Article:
[Date Prev][Date Next] [Thread Prev][Thread Next] [Date Index] [Thread Index]

Re: intel's Linux compiler w/ Debian

On Sun, 4 Aug 2002, Sean 'Shaleh' Perry wrote:

> >
> > A closer evaluation of the license is needed. Perhaps an installer
> > package in non-free? Perhaps someone could purchase the Intel compiler for
> > Debian and make it available for Debian packages? Perhaps the
> > non-commercial version could be used if Debian was said to be a
> > non-commercial organization? Perhaps, more discussion should be done in
> > debian-legal.
> >
> > Perhaps some Intel's other optimizing tools may be useful too?
> >
> > Oh, I haven't checked if these programs have been discussed before in
> > debian-devel or if a rfp was assigned.
> >
> why should we care?  What is to gain by allowing users to compile items locally
> with the Intel compiler?  The ONLY use I see for this is compatibility testing
> to see that you do not depend on gcc features unknowingly.
To see several people on this list say that they use Intel's C++ compiler
already is a good reason. I think the interest in non-free programs is
enough of a reason to make it available in non-free (well, technically
only the interest of a developer is a good reason to have it in non-free).

> Debian exists to promote free software.  We exist to promote the right to
> freedom of software.  Supporting non-free is something we do reluctantly.  As a
> group we are pragmatic and realize that sometimes getting your job done is
> worth more than pride.  For a long time it was impossible to function without
> Netscape and items like it.  Those days are rapidly dwindling.  Supplying hooks
> to proprietary apps (especially ones with a monetary cost) is counter
> productive and goes against what we stand for.
Well, there are lots of examples of violations of reluctance. I would like
to point out again that Intel's compilers may not have monetary costs,
that's something that I would like debian-legal to look at. I realize a
cost for commercial use would make it required to be either an installer
package in extra or something in non-free which would make it "not

> To support a compiler for one architecture just because it might produce faster
> binaries seems fairly pointless.  We do not ship pentium optimized programs
> because it has been demonstrated to be a fairly worthless procedure with more
> costs than benefit.  Sure some programs do benefit and if the user desires
> pentium-builder is there to help.
I think it's worth supporting as an interesting program. It might produce
faster binaries, it might produce smaller binaries (usually both go hand
in hand, but not always), it can show where special gcc or alike options
have been used and it might compile things that gcc can't (there used to
be a long list of ANSI C++ standard components that did not work with

Shipping binaries optimized for Pentiums was a different discussion, and I
agree that it's lessons should be used. If Intel's binaries do not work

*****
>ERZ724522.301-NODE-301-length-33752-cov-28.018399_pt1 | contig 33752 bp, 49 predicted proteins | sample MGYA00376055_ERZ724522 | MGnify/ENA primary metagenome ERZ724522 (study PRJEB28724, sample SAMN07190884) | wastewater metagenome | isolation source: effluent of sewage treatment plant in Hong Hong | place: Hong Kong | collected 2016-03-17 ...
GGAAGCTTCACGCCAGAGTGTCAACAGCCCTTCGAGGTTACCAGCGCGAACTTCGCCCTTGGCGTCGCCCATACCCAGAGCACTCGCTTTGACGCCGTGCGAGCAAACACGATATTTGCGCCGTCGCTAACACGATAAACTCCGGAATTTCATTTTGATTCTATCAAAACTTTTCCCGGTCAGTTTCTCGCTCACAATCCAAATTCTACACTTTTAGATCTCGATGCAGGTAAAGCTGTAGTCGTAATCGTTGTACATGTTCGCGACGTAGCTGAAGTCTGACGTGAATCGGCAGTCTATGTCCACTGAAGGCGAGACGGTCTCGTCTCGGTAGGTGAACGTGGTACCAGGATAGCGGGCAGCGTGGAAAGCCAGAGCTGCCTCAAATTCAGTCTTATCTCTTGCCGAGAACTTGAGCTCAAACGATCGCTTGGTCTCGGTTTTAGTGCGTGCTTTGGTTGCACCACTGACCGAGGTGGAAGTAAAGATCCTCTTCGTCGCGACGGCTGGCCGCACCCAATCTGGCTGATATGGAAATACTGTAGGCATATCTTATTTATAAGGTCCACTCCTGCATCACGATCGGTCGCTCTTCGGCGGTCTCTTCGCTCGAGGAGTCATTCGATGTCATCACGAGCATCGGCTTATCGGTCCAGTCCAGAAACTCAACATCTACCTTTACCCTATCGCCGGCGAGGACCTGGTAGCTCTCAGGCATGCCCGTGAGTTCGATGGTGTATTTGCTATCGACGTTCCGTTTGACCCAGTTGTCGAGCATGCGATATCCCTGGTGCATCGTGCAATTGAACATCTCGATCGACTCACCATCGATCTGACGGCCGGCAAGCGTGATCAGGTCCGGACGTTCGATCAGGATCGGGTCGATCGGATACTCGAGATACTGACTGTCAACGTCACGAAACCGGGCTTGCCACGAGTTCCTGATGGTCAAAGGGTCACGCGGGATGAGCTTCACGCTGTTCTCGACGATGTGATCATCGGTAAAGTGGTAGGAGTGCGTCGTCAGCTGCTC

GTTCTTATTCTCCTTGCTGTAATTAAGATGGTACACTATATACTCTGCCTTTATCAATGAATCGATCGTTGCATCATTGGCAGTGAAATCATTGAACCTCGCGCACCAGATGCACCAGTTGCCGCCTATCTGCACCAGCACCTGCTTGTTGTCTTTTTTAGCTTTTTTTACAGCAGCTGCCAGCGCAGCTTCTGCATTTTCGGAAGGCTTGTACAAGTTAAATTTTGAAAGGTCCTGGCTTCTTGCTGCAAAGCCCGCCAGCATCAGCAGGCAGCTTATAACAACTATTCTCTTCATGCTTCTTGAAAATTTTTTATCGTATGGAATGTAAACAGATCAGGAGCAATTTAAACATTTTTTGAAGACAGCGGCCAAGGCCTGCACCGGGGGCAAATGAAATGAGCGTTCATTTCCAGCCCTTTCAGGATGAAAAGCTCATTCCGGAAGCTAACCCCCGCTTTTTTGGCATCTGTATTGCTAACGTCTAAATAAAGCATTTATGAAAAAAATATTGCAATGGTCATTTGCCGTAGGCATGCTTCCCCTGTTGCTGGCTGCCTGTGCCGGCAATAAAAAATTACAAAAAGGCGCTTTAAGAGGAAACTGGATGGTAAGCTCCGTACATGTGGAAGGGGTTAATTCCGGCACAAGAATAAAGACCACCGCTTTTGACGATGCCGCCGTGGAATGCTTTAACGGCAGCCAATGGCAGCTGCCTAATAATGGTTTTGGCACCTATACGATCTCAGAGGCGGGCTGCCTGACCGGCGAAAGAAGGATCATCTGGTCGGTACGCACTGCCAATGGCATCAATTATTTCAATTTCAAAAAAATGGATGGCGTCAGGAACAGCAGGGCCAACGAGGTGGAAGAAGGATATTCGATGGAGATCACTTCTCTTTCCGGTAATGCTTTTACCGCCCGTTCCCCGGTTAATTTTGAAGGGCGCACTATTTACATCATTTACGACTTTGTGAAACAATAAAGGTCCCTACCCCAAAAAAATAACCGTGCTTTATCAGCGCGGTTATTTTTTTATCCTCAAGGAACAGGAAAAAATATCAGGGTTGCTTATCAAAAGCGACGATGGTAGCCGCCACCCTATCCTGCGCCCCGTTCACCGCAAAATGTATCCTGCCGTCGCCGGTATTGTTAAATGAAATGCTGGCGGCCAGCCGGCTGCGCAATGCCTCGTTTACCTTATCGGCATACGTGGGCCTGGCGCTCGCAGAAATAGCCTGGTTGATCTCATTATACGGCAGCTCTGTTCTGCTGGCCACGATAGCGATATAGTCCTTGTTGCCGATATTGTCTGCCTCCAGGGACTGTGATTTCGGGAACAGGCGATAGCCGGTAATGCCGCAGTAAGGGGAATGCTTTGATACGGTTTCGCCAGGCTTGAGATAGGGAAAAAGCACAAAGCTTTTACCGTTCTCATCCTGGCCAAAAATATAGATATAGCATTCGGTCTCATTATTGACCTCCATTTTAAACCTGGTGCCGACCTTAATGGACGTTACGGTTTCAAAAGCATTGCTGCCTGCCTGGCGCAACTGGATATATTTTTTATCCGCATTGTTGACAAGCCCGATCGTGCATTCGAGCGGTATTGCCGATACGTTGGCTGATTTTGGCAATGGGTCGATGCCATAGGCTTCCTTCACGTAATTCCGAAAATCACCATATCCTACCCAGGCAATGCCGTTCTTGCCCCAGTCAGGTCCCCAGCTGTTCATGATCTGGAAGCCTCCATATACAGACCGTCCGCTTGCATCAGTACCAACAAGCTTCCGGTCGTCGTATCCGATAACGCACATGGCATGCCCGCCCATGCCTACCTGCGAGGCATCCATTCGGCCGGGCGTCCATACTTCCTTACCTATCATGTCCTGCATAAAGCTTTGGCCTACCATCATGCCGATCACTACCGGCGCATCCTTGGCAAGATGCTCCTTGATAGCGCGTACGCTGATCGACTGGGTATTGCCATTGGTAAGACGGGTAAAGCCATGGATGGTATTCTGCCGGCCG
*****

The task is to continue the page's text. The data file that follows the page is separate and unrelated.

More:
better on all applicable arch's then it shouldn't be used to make binary
packages for the archive. I have not tested this, perhaps some developers
would like to though. Intel's compilers being part of the build systems
was only an idea, and I have to tend to agree now that it was likely a bad
idea. I still think that Intel's compilers should be made available.

> As I read this before sending I realize it sounds a little heated, flaming
> even.  Please do not take my comments as a comment on you personally.  This is
> a technical matter with technical arguments, ego should have nothing to do with
> it.
I see that too, but I hope that I have convinced you of the value of the
inclusion of Intel's compilers (or likely just an installer) in the

I for one would like to see all programs in the archive. It makes for a
good place to manage future free software (limited time on patents and
copyrights) and it makes it easier for people to install and use such
programs (alternatives are good imo). But this paragraph is a better
discussion for debian-qa and perhaps policy. I just wanted to express many
views on why to make Intel's compilers easily available to the Debian

Pro's of including an installer/diff for Intel's compilers:
-Of interest to a few people on this list (likely more off of this list)
-Might produce faster binaries
-Might produce smaller binaries
-Can possibly show compiler specific features (like Linux uses gcc)
-Might compile code that other compilers can't (Intel specific features
perhaps or even standard features nyi in other compilers, see g++ and
ANSI's standards)

-Takes up a small amount of space in the archive and BTS
-Creates a small amount of work for a Debian developer
-very likely not available free for commercial use
-not free to make binaries for distribution (a license for an organization
changes this)

I'm of the opinion that the Pro's outweigh the Con's. Developers might
find it useful for finding compiler features. Users may like to play with
optimizing their system. Students may want to compile code that uses
features unavailable in other compilers (I had this problem with gcc and
an ANSI standard a few years ago). Maybe, just maybe Intel's compilers
could be useful for building Debian packages (unlikely, but an interesting

     Drew Daniels

Reply to: